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Paying a Property Tax Bill

Q.  I'm a senior citizen who has the Homestead Exemption on my legal residence property.  I received a tax bill, but it doesn't show that I owe anything.  What should I do? 

A.  If a zero ("0") is recorded in the "Pay This Amount" blank at the bottom tear off portion of your tax bill, then the tax bill is being provided for your information.  No payment is required.  The tax bill shows what state government is paying to local taxing entities with other state revenues to provide Homestead Exemption and SC (Education Property Tax) Tax Relief on your property.


Q.  Do you accept debit or credit cards?

A.  Taxes may be paid online with debit or credit cards.  Convenience fees apply to all tax payments made online with a credit or debit card.


Q.  When is payment due?

A.  The due date for payment is shown in bold type on the tear off portion at the bottom of the front of the bill.  It is on the left side of the line that has the "Pay This Amount" in bold type on the right side of the line.  This is on the fifth or sixth line down from the perforation (depending on the type of property being taxed).  It reads "Due Date For Payment" in bold type.  The penalties for late payment are shown on the lines following that line.  If you itemize on your federal and state taxes, please remember that to be counted as an expense for the calendar year, local property taxes must be actually paid in that calendar year.


Q.  Has my mortgage company paid my taxes?

A.  The County of Treasurer provides tax bill information to mortgage companies as a courtesy on their request.  Mortgage companies typically include an amount in the owner's monthly mortgage payment to build up a reserve for paying the property tax.  If you have this relationship with your mortgage company they should make the tax payment.  However, you may wish to mail your tax bill to the mortgage company and keep a copy for your records.  When doing so, be sure to include your mortgage account number for your mortgage company to know which account to check.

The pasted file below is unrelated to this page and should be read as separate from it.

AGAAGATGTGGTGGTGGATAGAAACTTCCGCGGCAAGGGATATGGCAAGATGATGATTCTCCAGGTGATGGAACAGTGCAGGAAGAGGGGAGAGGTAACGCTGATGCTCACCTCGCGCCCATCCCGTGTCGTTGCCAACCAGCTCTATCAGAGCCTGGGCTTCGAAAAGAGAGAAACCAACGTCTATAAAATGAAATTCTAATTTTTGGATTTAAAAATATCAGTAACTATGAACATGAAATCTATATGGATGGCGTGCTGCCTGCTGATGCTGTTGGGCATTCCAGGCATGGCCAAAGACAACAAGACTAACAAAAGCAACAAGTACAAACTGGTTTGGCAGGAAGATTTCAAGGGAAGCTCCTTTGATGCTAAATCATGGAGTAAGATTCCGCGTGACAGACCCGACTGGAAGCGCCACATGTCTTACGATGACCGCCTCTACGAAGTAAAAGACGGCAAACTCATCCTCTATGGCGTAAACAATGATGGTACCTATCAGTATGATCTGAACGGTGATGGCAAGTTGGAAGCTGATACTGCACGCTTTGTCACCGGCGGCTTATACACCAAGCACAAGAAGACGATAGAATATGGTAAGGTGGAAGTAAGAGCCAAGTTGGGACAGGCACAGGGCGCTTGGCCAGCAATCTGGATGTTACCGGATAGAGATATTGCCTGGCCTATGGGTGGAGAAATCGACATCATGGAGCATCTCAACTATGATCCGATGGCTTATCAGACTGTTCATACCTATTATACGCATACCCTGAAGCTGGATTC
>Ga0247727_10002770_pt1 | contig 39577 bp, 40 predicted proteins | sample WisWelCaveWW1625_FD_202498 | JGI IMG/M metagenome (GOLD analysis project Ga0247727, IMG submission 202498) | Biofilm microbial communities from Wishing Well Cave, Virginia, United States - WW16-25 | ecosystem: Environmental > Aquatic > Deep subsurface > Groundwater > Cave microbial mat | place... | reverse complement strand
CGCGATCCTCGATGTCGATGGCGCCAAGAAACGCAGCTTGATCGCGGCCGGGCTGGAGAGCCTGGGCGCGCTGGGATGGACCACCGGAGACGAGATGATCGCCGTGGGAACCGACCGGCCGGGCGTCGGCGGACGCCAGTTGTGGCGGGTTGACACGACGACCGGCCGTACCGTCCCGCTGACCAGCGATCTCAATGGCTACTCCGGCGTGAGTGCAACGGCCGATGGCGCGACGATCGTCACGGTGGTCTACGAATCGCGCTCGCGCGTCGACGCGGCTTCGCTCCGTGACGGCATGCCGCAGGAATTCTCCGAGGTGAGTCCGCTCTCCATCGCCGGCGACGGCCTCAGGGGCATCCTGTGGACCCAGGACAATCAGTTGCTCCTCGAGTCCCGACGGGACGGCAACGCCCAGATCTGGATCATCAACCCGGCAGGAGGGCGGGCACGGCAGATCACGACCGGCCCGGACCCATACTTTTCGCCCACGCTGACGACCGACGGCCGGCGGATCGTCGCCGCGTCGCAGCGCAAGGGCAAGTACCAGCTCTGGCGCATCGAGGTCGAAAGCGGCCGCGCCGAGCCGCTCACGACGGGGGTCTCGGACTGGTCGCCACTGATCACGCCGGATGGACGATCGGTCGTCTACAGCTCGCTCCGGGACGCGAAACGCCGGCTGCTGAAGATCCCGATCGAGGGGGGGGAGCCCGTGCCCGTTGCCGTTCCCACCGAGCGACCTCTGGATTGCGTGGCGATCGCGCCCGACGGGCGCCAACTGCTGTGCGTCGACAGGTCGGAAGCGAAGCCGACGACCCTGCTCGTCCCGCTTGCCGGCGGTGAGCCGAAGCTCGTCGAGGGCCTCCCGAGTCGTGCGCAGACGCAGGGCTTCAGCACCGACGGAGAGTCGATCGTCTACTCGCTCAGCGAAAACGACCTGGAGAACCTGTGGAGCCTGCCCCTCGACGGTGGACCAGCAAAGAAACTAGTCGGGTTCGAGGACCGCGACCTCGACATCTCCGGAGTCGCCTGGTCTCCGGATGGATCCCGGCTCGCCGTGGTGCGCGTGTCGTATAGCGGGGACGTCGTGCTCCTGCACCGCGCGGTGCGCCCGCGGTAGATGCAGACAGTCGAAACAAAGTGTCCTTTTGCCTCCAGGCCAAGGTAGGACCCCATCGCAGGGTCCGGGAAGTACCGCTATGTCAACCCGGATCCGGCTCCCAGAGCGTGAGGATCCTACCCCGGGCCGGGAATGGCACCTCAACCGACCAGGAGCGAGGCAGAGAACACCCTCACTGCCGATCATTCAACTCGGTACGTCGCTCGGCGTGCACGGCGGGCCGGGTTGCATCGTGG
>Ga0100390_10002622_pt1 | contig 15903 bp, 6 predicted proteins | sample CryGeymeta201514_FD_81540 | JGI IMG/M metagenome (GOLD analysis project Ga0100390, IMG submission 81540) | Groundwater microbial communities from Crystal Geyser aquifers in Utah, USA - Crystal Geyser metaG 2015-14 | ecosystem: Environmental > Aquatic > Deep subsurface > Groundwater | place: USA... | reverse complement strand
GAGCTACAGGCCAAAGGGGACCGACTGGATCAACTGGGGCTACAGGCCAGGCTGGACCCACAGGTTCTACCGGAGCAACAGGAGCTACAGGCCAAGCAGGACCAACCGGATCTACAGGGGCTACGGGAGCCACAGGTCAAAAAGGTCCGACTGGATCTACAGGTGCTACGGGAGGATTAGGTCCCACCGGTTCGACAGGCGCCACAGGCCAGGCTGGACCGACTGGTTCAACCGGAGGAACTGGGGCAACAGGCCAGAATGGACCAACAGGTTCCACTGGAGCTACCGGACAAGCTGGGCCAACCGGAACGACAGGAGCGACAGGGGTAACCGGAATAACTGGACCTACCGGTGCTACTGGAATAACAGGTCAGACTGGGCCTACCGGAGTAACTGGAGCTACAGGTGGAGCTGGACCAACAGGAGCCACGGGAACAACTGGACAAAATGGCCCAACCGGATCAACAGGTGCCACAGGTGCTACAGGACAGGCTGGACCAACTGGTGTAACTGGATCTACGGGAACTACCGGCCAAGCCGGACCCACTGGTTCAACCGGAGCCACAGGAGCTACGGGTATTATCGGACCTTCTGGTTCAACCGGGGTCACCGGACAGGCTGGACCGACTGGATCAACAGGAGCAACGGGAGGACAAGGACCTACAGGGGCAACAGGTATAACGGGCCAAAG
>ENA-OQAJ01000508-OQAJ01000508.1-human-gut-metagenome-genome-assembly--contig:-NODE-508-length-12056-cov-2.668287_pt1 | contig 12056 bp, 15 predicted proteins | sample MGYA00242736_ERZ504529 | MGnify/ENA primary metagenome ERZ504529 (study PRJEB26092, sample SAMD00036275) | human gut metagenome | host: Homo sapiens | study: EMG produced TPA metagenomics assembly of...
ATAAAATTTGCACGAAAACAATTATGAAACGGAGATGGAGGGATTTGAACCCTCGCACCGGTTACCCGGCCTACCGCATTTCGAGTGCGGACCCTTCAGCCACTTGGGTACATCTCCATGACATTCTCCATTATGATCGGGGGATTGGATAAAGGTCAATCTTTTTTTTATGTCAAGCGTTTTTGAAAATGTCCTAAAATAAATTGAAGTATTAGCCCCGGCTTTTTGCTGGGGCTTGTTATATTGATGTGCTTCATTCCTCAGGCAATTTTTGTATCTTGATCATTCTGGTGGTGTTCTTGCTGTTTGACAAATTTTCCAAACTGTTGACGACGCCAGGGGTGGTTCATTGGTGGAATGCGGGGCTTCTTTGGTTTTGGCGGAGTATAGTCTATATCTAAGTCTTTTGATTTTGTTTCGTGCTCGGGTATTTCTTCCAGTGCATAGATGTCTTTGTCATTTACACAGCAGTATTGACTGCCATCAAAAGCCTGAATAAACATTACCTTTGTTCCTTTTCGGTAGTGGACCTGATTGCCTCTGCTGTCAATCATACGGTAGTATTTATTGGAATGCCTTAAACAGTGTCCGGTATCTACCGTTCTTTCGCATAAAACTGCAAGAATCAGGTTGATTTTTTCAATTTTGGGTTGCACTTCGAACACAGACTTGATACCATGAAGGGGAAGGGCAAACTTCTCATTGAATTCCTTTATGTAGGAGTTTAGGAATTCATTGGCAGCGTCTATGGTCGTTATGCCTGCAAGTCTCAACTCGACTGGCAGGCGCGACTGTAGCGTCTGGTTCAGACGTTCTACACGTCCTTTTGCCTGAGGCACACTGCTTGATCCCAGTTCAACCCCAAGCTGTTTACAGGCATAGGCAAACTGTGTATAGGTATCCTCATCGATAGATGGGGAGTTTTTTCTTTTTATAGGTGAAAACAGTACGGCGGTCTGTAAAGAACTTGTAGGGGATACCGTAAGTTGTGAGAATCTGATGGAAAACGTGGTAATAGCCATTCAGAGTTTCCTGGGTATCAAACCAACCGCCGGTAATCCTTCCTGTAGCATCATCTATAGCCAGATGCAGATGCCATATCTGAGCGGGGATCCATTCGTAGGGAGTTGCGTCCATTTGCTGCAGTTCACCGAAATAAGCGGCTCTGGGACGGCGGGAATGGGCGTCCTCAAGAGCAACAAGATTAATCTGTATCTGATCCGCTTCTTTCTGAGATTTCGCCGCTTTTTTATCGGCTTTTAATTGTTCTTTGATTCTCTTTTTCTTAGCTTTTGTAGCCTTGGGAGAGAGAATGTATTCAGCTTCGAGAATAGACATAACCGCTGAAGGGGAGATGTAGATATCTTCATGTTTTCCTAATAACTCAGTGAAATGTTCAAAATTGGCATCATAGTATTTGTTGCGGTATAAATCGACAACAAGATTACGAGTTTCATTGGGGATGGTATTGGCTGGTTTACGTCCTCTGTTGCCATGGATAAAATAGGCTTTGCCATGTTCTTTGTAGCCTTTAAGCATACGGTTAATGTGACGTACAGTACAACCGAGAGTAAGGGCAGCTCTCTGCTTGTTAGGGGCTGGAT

Since the ultimate liability for the payment of the tax is with the property owner, you may wish to verify that payment has been made through the county's property tax payment web page.  Typically, mortgage companies hold payment until very close to the deadline and generate an IRS reporting form that is sent to you summarizing your payment information, including the tax information.


Q.  I just bought this property and was never told I would have to pay taxes right away for the full current year and to pay any back taxes that were unpaid by the previous owner.  The subject of taxes never came up between the seller and me.  Who is responsible? 

A.  For real estate transactions, review your closing documents or check with your bank, escrow account or the closing attorney - this may have been handled and you simply do not recall it.


Property taxes due are considered a lien against the property, so the tax liability is with the current owner, unless otherwise agreed on during the purchase process.  Purchasers of new property should be sure that any outstanding,  delinquent, or pro rata tax liability on the property is dealt with as a part of the purchase process.  As the current owner, the purchaser will become responsible for these taxes unless the issue was dealt with as a part of the purchase or unless the purchaser can recover this expense through individual legal action against the seller.  A full title search by a qualified professional is a recommended step in the purchase of real estate to avoid potential problems with delinquent taxes.  Non-disclosure of tax liability is a matter that is between the buyer and seller.  The county cannot provide legal advice as to disputes between parties to a sale of property and tax liabilities associated with the sale.


Q.  I don't  think that I should have to pay taxes to all these taxing agencies.  Can I just make a  partial payment?

A.  No, partial tax payments are not accepted by the County Treasurer's Office.  The SC Constitution requires that Property taxes are uniform and equitable and are taxed alike.